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wipeout01

Doubt about VOR/DME approach with the FMC. Who control the descent rate?

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Hi, I'll be trying a VOR/DME approach to Mallorca, Runway 06L... and I have a doubt.

 

I understand how a VOR/DME approach must be taken.

 

You arrive the last segment of your approach... called FAF - Final Approach Fix. In that point, you start a descent rate, which would vary according the recommended landing speed for your aircraft.

Basically you have a table in your IAC - Chart, in which you see the descend rate in feet per minute according the a range of speeds.

 

For example, let's imagine my aircraft has a recommended landing speed of 100 knots.

When I arriva the last segment from my approach, FAF, I must start to descend the aircraft in a certain range of feet per minute, indicated in a table provided in the IAC chart.

See the table here:

rateofdescend_zpszuhxcpng.jpg

 

In this case... if my recommended landing speed is 100 knots, when I arrive the FAF I would have to start to descend my aircraft with a Rate of Descend ROD of 573 feet per minute. You can see this indicated in the table.

 

When you arrive the FAF (you know that because the FAF is indicated in the IAC chart and it is indicated at a distance from the VOR in nautical miles), then, when you arrive the FAF you start to descend the aircraft programming a descend rate in the autopilot with the VS button.

 

This is the way you fly a VOR/DME approach in light aircrafts, like Bonanzas, Cessnas and so on...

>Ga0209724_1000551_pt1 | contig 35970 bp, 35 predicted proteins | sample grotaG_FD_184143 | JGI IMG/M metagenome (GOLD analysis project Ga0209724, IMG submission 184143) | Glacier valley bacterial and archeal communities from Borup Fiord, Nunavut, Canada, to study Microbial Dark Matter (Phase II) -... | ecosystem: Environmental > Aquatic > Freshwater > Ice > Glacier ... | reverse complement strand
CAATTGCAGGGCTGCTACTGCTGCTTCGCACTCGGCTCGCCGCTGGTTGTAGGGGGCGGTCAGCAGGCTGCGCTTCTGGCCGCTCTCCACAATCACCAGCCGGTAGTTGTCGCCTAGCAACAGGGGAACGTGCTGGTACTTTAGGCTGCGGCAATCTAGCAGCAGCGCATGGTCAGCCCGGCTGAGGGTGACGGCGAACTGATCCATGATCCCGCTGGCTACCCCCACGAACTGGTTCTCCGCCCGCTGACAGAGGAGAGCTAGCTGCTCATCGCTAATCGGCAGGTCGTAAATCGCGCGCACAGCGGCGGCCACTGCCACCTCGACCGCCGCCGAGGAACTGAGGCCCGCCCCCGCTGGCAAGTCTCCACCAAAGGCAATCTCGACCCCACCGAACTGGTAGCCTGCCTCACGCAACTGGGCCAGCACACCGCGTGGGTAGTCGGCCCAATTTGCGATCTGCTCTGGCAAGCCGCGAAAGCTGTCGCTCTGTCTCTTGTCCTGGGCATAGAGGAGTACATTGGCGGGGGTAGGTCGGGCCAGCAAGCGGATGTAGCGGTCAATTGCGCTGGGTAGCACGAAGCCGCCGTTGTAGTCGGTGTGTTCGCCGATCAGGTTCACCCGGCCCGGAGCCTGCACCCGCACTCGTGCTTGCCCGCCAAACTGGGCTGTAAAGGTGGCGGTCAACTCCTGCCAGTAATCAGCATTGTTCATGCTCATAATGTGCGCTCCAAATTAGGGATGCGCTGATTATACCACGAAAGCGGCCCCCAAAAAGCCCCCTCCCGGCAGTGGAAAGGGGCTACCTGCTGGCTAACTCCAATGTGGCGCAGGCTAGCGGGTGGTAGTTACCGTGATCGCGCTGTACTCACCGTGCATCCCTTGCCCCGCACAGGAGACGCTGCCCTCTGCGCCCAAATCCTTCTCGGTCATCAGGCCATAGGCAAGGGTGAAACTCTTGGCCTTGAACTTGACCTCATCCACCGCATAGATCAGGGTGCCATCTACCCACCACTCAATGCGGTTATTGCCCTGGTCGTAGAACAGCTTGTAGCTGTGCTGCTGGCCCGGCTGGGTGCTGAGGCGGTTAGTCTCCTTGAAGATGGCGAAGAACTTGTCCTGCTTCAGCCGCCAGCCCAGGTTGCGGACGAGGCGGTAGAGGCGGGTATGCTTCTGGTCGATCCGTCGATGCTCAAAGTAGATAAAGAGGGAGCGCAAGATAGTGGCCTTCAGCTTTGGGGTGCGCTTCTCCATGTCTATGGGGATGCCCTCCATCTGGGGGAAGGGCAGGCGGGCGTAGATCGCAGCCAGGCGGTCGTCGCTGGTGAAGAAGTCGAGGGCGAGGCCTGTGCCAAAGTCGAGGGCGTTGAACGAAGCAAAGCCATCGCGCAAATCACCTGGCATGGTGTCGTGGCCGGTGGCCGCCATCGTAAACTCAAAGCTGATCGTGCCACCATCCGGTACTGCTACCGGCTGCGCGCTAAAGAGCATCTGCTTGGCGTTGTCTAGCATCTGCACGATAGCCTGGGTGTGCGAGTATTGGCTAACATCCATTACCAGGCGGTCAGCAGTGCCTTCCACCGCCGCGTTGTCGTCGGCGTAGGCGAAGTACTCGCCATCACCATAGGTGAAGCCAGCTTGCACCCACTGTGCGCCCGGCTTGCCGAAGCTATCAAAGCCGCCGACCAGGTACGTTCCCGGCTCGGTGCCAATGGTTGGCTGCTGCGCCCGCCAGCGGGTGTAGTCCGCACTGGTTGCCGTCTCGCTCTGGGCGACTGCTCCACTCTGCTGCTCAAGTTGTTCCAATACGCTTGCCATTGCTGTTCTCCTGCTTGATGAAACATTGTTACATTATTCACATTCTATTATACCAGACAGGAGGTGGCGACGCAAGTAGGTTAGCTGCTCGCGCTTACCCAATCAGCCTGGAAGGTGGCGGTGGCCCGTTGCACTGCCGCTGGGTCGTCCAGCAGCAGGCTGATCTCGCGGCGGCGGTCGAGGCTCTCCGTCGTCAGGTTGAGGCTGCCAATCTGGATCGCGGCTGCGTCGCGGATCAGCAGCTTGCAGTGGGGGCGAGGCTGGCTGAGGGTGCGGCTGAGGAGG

However, what happen when we try a VOR/DME approach using a FMC?

 

Okay, the first thing I want to post is the table that Kabronicus (amazing guy from this forum) :D provided me. Extremely useful, telling all the waypoints names and its meaning.

 

I have highlighted some relevant information in that table.

 

legs5%20-%20copia1_zpsoimqpmd9.jpg

 

Okay, so we are doing a VOR/DME approach to Mallorca, Runway 06L... let's see what the FMC says.

 

Okay, two important things for a VOR/DME approach:

 

  1. I have VNAV selected in my autopilot, okay? so my aircraft is following the altitudes indicated in my flight plan.
  2. Sadly, I don't have autothrottle in this aircraft... so I cannot program speeds... I have to control it using what God gave me. "The Hand", basic, but effective :P

 

The first segment of my approach, IAF, it's called MJV okay?

 

FMC LEGS

 

legs4%20-%20copia_zpslpf8xllq.jpg

 

legs5%20-%20copia_zps2foj39h8.jpg

 

 

I have numbered the information in the LEGS page from the FMC.

 

I will explain what numbers from 4 to 6 means exactly, according the Jeppesen table for names and conventions.

 

N. FMS /FMC      SYMBOL    RUNWAY     MEANING
---------------------------------------------------------------------------
4. CD06L         CD        06L        CD = Final Approach Course Fix (FACF)
5. FD06L         FD        06L        FD = Final Approach Fix
6. MD06L         MD        06L        MD = MAPT - Miss Approach Point

 

So we know what means CD, FD, and MD...